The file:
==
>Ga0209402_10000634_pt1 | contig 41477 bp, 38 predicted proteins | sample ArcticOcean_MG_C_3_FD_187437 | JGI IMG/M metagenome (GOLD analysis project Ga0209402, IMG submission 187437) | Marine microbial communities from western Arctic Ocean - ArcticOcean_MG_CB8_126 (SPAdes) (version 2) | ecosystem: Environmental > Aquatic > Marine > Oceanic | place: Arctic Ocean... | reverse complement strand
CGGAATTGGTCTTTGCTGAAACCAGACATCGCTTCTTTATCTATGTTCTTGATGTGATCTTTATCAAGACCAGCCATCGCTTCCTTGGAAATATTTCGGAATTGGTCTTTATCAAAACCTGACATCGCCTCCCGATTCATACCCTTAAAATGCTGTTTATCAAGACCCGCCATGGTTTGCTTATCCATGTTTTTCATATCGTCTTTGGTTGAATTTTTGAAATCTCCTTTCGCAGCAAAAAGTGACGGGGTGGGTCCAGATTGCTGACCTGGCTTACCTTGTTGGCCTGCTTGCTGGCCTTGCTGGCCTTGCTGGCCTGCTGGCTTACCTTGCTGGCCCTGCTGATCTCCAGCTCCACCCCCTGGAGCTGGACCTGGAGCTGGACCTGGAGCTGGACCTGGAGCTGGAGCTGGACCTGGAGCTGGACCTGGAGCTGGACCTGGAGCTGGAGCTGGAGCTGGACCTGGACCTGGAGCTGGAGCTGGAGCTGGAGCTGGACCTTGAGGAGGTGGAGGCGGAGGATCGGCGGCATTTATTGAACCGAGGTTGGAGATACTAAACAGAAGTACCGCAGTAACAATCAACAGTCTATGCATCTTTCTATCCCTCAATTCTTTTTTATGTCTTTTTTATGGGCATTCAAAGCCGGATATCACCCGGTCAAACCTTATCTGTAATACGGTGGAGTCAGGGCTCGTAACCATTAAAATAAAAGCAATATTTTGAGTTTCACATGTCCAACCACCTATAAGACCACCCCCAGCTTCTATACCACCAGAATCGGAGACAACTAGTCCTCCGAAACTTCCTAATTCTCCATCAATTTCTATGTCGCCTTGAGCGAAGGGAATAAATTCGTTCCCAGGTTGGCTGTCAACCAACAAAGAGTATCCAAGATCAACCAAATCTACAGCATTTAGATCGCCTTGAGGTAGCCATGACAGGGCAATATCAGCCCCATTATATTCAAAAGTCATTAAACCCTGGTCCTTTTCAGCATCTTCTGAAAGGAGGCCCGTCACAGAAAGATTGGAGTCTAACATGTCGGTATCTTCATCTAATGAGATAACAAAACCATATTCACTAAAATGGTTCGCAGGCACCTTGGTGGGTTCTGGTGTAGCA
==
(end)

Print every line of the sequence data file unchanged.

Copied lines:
>Ga0209402_10000634_pt1 | contig 41477 bp, 38 predicted proteins | sample ArcticOcean_MG_C_3_FD_187437 | JGI IMG/M metagenome (GOLD analysis project Ga0209402, IMG submission 187437) | Marine microbial communities from western Arctic Ocean - ArcticOcean_MG_CB8_126 (SPAdes) (version 2) | ecosystem: Environmental > Aquatic > Marine > Oceanic | place: Arctic Ocean... | reverse complement strand
CGGAATTGGTCTTTGCTGAAACCAGACATCGCTTCTTTATCTATGTTCTTGATGTGATCTTTATCAAGACCAGCCATCGCTTCCTTGGAAATATTTCGGAATTGGTCTTTATCAAAACCTGACATCGCCTCCCGATTCATACCCTTAAAATGCTGTTTATCAAGACCCGCCATGGTTTGCTTATCCATGTTTTTCATATCGTCTTTGGTTGAATTTTTGAAATCTCCTTTCGCAGCAAAAAGTGACGGGGTGGGTCCAGATTGCTGACCTGGCTTACCTTGTTGGCCTGCTTGCTGGCCTTGCTGGCCTTGCTGGCCTGCTGGCTTACCTTGCTGGCCCTGCTGATCTCCAGCTCCACCCCCTGGAGCTGGACCTGGAGCTGGACCTGGAGCTGGACCTGGAGCTGGAGCTGGACCTGGAGCTGGACCTGGAGCTGGACCTGGAGCTGGAGCTGGAGCTGGACCTGGACCTGGAGCTGGAGCTGGAGCTGGAGCTGGACCTTGAGGAGGTGGAGGCGGAGGATCGGCGGCATTTATTGAACCGAGGTTGGAGATACTAAACAGAAGTACCGCAGTAACAATCAACAGTCTATGCATCTTTCTATCCCTCAATTCTTTTTTATGTCTTTTTTATGGGCATTCAAAGCCGGATATCACCCGGTCAAACCTTATCTGTAATACGGTGGAGTCAGGGCTCGTAACCATTAAAATAAAAGCAATATTTTGAGTTTCACATGTCCAACCACCTATAAGACCACCCCCAGCTTCTATACCACCAGAATCGGAGACAACTAGTCCTCCGAAACTTCCTAATTCTCCATCAATTTCTATGTCGCCTTGAGCGAAGGGAATAAATTCGTTCCCAGGTTGGCTGTCAACCAACAAAGAGTATCCAAGATCAACCAAATCTACAGCATTTAGATCGCCTTGAGGTAGCCATGACAGGGCAATATCAGCCCCATTATATTCAAAAGTCATTAAACCCTGGTCCTTTTCAGCATCTTCTGAAAGGAGGCCCGTCACAGAAAGATTGGAGTCTAACATGTCGGTATCTTCATCTAATGAGATAACAAAACCATATTCACTAAAATGGTTCGCAGGCACCTTGGTGGGTTCTGGTGTAGCA